GREENSBORO, N.C. (WGHP) — Animal shelter.
Just the sound of those two words conjures up negative vibes. But for the first time in more than 50 years, Guilford County’s about to throw out that term.
In October, it will open the brand new 33,000 square foot Guilford County Animal Resource Center on Guilford College Road in west Greensboro.
“What I would like everyone to know is we’re here to help first and foremost,” Guilford County Animal Services Director Jorge Ortega told me as he gave me a tour of the new place. “We’re not the dog catcher. We’re not the dog police. We’re not the dog pound.”
And while that may have been the underlying mission of the facility the new building is replacing, the 1950s-era Guilford County Animal Shelter off West Wendover Avenue looks anything but.
I’ve covered so many stories about and involving that facility over the years, I’ve lost count. But I haven’t lost the memories of the squeaking mechanical gate, the concrete building with few windows and the smelly, dark, damp and loud conditions.
The new place doesn’t even have a fence completely around it. And it’s just what Ortega wanted: a more welcoming, comfortable and, yes, humane facility.
“I want our community to look at us as a resource,” he said. “We are in the people business.”
Now that may sound a little unusual coming from an animal services director. But Ortega feels if the county solves some of the “people” problems associated with animals, animal welfare in the county will improve and more animals will survive.
It’s a theme throughout the new place.
Take, for instance, both the intake lobby (where people can surrender their animals) and the separate adoption lobby (where prospective adoptive families can enter and begin the process of adopting their next pets) are welcoming and have plenty of natural light.
There are several, separate “get acquainted” rooms for families to get to know both dogs and cats. For dogs, there’s even an artificial-turf courtyard to play with their potential humans.
There’s even an education area where Ortega hopes to hold summer camps for young people in hopes of teaching them how to properly treat and care for animals.
When someone brings an animal to the intake lobby, staff works diligently with that person to find alternatives to surrendering the animal in hopes of boosting the chances the animal can find a forever home.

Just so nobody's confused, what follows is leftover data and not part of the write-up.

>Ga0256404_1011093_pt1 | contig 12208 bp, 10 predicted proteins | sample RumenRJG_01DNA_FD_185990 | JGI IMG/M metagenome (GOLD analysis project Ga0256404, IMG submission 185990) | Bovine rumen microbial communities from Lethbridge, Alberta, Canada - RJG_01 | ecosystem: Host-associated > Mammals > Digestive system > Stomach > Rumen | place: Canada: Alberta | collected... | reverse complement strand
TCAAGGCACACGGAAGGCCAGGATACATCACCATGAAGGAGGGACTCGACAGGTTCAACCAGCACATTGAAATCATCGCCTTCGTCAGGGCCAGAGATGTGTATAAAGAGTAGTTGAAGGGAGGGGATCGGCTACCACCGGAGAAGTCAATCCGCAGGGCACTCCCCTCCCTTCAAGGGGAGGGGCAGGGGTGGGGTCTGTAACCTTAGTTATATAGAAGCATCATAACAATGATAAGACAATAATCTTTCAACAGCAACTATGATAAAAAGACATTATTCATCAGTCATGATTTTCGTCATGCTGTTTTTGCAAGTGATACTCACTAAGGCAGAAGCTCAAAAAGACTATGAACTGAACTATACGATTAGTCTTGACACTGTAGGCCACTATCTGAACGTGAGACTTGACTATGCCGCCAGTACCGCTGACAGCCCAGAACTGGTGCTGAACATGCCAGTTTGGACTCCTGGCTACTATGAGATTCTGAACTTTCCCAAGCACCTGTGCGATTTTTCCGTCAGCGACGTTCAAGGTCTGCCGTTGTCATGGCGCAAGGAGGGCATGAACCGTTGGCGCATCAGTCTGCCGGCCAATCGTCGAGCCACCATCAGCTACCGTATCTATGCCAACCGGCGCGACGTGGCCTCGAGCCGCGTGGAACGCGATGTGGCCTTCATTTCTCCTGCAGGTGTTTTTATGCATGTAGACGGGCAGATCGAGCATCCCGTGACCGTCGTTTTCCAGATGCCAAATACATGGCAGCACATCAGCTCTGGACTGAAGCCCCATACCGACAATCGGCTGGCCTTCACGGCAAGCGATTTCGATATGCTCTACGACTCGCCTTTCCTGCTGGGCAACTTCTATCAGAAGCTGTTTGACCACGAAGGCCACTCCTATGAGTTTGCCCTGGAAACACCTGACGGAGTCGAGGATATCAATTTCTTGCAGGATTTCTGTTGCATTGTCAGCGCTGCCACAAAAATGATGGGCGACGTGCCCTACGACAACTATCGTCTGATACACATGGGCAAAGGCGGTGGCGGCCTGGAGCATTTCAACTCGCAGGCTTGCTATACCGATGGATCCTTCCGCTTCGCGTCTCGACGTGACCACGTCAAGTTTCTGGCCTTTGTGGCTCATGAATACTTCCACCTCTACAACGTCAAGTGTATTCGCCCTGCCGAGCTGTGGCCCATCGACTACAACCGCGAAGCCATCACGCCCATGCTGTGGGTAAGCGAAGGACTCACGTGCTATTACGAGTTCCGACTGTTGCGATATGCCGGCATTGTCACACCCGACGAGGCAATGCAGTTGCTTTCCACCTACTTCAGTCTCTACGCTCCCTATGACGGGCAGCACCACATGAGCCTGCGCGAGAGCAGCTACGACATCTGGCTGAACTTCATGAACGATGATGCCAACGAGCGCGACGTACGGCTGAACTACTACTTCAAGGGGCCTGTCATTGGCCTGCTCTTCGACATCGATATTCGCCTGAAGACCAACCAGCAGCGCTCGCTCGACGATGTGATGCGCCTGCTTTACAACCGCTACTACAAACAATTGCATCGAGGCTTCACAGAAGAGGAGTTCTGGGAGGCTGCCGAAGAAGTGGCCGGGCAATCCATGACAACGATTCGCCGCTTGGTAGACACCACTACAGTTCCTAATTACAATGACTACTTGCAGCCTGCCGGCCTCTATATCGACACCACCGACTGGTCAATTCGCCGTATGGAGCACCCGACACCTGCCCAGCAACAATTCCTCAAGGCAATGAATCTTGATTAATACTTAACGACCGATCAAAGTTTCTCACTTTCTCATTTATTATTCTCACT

The animal services team also hopes to continue its work with other county agencies to learn the reasons so many people abandon their pets and address those issues.
Ortega feels this will significantly cut the number of animals arriving at the Resource Center in the first place.
But for those that do end up here, this facility offers so much more.
Animal control officers can drive their vehicles into an enclosed area to unload stray animals they pick up.
There is a full animal hospital on site in which two full-time veterinarians will perform surgeries and treat sick animals in addition to spaying and neutering.
“Whether they (the animals) are in the ICU unit within the medical clinic or they’re in their kennels, the way the building is designed with a medical clinic, it’s easy access for the technicians or the veterinarians to get to those animals pretty quickly,” Ortega pointed out.
And in the adoption area, animal housing areas are about as modern as they can get. There’s plenty of room in the indoor/outdoor runs which are designed to keep disease spread at a minimum.
The new facility is capable of housing around 600 animals. That’s about the same as the old shelter. But then again, Ortega feels we shouldn’t be building larger animal shelters because it shows you’re not doing enough to keep animals out of shelters in the first place.
Oh, and by the way, the new place was budgeted to cost more than $15 million. It’s actually coming in a little under budget. How often do you hear something like that?
Just as Ortega hopes not to hear the term “animal shelter” in the future. At least not when it comes to Guilford County.
For more information on Guilford County Animal Services, click here.